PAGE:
But Wisse’s intention in Jews and Power is not to provide a thorough and judicious account of the vicissitudes of Jewish power over the centuries or a detailed account of the threats Israel faces today. (David Biale has done a much better job at the former in his nuanced 1986 book Power and Powerlessness in Jewish History, which Wisse blithely dismisses as “an effort to chasten modern Israel.”) The narrative of Jewish ambivalence regarding power combined with Arab intransigence underwrites Wisse’s hard-line politics and leads to her stern warning: The Jews’ “capacity for accommodation dooms them if they fail to repel their assailants when necessary” (172). For Wisse, the old Diaspora politics of accommodation corrupted not only emancipation Jewry as it tried to negotiate its place in the new political order , but also “liberal” Zionists, such as Herzl in their engagement with the Great powers and fantasies of coexistence in Palestine. Its malignant effects can today be seen in those Jews who believe it is possible to compromise and make peace with their enemies. Those Jews who exhibit a “veneration of Jewish weakness” possess Jewish moral solipsism without faith in the biblical God.

What, then, is to be done? Wisse concludes that (1) Jewish politics has helped bring about an anti-Jewish politics which blames the Jews for everything; (2) Jews in Israel find themselves in a siege situation, one which replicates the political vulnerabilities of the Diaspora; (3) Israel, as a target of anti-democratic forces, is “a crucially situated outpost of the West” (192), “the fighting front line of the democratic world.” (By stressing what Israel can do for America, indeed, for the entire “democratic world,” Wisse ironically seems to relapse into a “politics of complementarity.”) In short, Wisse counsels Jews to “be like all other nations,” to not be afraid to exert their might, to emphatically reject the Diaspora “strategy of accommodation.” What this means practically is unclear; one might deduce that Wisse endorses a broadly rejectionist stance with regard to negotiations which are, of course, based on the willingness and ability to compromise.

And it is here that one senses a deeper problem with Wisse’s analysis and recommendations. While she details at length the Jews’ ambivalent or abnormal attitude towards “power,” Wisse never discusses what a “normal” attitude might be. (Her admiration for the Irgun may lead the reader to dark suspicions.) Moreover, she fails to distinguish between the veneration of power and political responsibility. It is clear that to appreciate power is not the same thing as to exert it in a responsible manner. Wisse never recognizes the relationship between the deployment of military power and its political and ethical consequences.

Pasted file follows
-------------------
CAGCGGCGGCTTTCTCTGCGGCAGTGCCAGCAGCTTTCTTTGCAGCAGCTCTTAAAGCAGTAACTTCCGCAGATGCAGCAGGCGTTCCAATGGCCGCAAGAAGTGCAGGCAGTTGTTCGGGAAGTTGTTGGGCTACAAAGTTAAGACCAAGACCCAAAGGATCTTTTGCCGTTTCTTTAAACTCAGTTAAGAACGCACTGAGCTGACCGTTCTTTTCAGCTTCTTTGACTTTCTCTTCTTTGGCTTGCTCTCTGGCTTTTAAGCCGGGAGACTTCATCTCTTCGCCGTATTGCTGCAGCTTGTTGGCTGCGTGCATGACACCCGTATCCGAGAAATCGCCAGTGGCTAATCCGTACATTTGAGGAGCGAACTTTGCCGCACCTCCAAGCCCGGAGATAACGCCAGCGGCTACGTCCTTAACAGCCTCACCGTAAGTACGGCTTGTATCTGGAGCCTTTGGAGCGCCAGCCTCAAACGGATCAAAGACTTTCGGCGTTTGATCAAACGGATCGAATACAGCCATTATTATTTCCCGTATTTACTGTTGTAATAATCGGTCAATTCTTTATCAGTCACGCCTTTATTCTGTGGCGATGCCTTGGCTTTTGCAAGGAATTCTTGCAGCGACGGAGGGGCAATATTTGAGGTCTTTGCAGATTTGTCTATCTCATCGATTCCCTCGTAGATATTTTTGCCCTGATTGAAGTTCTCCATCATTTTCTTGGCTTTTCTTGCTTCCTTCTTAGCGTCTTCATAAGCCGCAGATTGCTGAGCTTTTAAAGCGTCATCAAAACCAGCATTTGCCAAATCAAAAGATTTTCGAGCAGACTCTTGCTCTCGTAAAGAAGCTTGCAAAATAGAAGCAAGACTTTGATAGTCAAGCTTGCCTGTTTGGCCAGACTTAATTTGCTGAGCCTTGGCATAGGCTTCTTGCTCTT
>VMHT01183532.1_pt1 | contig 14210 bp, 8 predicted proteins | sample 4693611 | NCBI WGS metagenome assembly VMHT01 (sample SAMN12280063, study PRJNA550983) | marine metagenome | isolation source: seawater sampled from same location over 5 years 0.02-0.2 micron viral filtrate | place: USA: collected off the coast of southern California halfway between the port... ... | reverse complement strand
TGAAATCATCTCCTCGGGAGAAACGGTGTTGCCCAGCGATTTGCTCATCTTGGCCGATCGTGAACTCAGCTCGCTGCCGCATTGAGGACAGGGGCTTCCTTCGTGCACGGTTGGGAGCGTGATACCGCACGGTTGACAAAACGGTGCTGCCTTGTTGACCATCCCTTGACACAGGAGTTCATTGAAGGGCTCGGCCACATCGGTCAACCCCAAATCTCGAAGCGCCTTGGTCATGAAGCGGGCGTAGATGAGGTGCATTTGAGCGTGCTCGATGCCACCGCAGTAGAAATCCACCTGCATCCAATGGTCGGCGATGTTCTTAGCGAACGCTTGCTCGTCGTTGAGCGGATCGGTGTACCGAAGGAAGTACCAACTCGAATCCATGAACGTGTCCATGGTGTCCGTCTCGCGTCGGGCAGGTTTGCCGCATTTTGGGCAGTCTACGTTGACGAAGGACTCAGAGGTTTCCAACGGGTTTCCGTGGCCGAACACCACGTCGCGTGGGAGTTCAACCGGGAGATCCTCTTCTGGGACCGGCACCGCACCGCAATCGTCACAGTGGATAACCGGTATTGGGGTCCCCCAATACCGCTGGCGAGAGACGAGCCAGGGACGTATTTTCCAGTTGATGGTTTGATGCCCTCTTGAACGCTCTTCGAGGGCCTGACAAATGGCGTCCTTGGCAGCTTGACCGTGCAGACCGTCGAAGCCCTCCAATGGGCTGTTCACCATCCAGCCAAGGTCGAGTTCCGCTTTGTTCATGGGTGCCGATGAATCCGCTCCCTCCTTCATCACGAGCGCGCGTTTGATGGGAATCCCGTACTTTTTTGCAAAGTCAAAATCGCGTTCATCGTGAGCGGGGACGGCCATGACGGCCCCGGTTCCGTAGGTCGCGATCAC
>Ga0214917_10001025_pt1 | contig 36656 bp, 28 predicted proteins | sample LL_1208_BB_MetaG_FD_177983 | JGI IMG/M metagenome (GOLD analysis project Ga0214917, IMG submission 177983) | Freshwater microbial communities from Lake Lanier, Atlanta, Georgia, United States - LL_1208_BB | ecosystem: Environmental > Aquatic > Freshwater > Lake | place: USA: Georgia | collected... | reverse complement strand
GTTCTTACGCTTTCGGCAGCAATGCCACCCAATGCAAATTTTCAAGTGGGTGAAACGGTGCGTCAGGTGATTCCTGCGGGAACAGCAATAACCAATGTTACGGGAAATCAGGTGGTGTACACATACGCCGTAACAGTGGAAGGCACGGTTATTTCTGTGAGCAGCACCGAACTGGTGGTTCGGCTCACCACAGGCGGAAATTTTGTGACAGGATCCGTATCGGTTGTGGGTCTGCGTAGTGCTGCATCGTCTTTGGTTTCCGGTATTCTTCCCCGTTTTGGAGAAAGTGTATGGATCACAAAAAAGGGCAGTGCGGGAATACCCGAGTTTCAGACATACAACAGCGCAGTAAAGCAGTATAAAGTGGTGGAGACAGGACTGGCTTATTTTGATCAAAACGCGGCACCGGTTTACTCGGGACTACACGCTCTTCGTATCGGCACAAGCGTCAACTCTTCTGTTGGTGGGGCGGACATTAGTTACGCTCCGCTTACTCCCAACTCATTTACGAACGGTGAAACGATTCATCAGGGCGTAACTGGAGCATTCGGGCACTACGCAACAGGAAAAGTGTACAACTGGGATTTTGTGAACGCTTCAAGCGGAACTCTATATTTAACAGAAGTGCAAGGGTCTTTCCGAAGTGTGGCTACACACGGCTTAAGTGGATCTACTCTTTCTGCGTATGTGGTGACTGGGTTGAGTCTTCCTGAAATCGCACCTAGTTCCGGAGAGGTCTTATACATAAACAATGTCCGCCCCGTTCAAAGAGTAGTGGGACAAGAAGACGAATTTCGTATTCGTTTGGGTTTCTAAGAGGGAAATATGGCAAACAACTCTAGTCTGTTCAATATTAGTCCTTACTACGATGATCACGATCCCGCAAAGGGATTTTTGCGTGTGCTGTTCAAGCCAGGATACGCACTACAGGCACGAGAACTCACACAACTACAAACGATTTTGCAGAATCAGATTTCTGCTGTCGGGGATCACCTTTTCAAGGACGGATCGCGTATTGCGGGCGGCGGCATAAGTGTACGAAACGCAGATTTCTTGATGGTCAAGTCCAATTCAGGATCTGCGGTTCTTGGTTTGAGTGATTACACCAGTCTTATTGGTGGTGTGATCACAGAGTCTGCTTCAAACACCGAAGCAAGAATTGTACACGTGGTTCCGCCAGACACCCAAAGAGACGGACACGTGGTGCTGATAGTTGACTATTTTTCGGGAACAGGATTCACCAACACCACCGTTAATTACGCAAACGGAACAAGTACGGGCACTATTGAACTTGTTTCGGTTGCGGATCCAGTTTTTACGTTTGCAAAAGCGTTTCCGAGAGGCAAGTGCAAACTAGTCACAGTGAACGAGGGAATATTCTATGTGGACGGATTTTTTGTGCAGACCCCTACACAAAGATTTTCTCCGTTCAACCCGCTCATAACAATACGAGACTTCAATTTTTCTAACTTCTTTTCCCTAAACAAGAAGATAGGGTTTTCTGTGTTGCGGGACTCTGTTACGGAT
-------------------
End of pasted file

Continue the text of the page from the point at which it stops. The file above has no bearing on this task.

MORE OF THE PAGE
That Wisse is unwilling or unable to think clearly about political responsibility is illuminated early in her book in her discussion of the Jewish revolt against Rome. Wisse blames Josephus for blaming Jewish sectarianism; she blames the Sages for blaming internal dissention and “baseless hatred” (without considering the myriad of Rabbinic texts that condemn the wickedness and cruelty of Rome); she blames the Romans for destroying Jerusalem. But she does not consider the fundamental question of the wisdom of the Jewish revolt in the first place. Nor does she take into account Maimonides’ famous opinion on the matter: “This is why our kingdom was lost and our Temple was destroyed and we were brought to this: for our fathers sinned and are no more because they found many books dealing with these themes of the stargazers, these things being the root of idolatry, as we have made clear in ‘Laws Concerning Idolatry.’ They erred and were drawn after them, imagining them to be glorious science and to be of great utility. They did not busy themselves with the art of war or with the conquest of lands, but imagined that those studies would help them.” Josephus may have turned against his fellow countrymen, but that does not mean that he was altogether wrong in regarding the actions of his erstwhile comrades as “a mad folly.” (Wisse stresses how trust in God led to political passivity; she might also have considered how it could also lead in the opposite direction, with disastrous results.)

This lack of interest in political responsibility accounts for Wisse’s failure to consider the factors that led Israel to engage in the Oslo experiment throughout the 1990s, and to withdraw unilaterally from Lebanon in 2000 and from Gaza in 2005, specifically, the enormous costs—political, financial, military, and moral—of occupying another people. These decisions were made and implemented by unsentimental men—Yitzhak Rabin, Ehud Barak and Ariel Sharon—former generals who had no illusions about the nature of the enemy. Wisse focus her attention solely on Oslo, which she regards as a “self-delusion” and a “capitulation” (to what or whom it is not clear). Yet, it is doubtful that Rabin saw in Arafat the arrival of Reschid Bey. But instead of considering the motives of the Rabin government and carefully weighing the political and demographic realities, international pressure, and desire to consolidate Israeli power by passing off control of a hostile population, that led Yitzhak Rabin to negotiate with Yasir Arafat and the PLO, Wisse simply regards Israel’s acceptance of Oslo as an unfortunate reversion to “the Diaspora strategy of accommodation” (169). Years after the collapse of Oslo, Israel remains the region’s preeminent military (and still the sole nuclear) power; the Palestinians have fared much worse.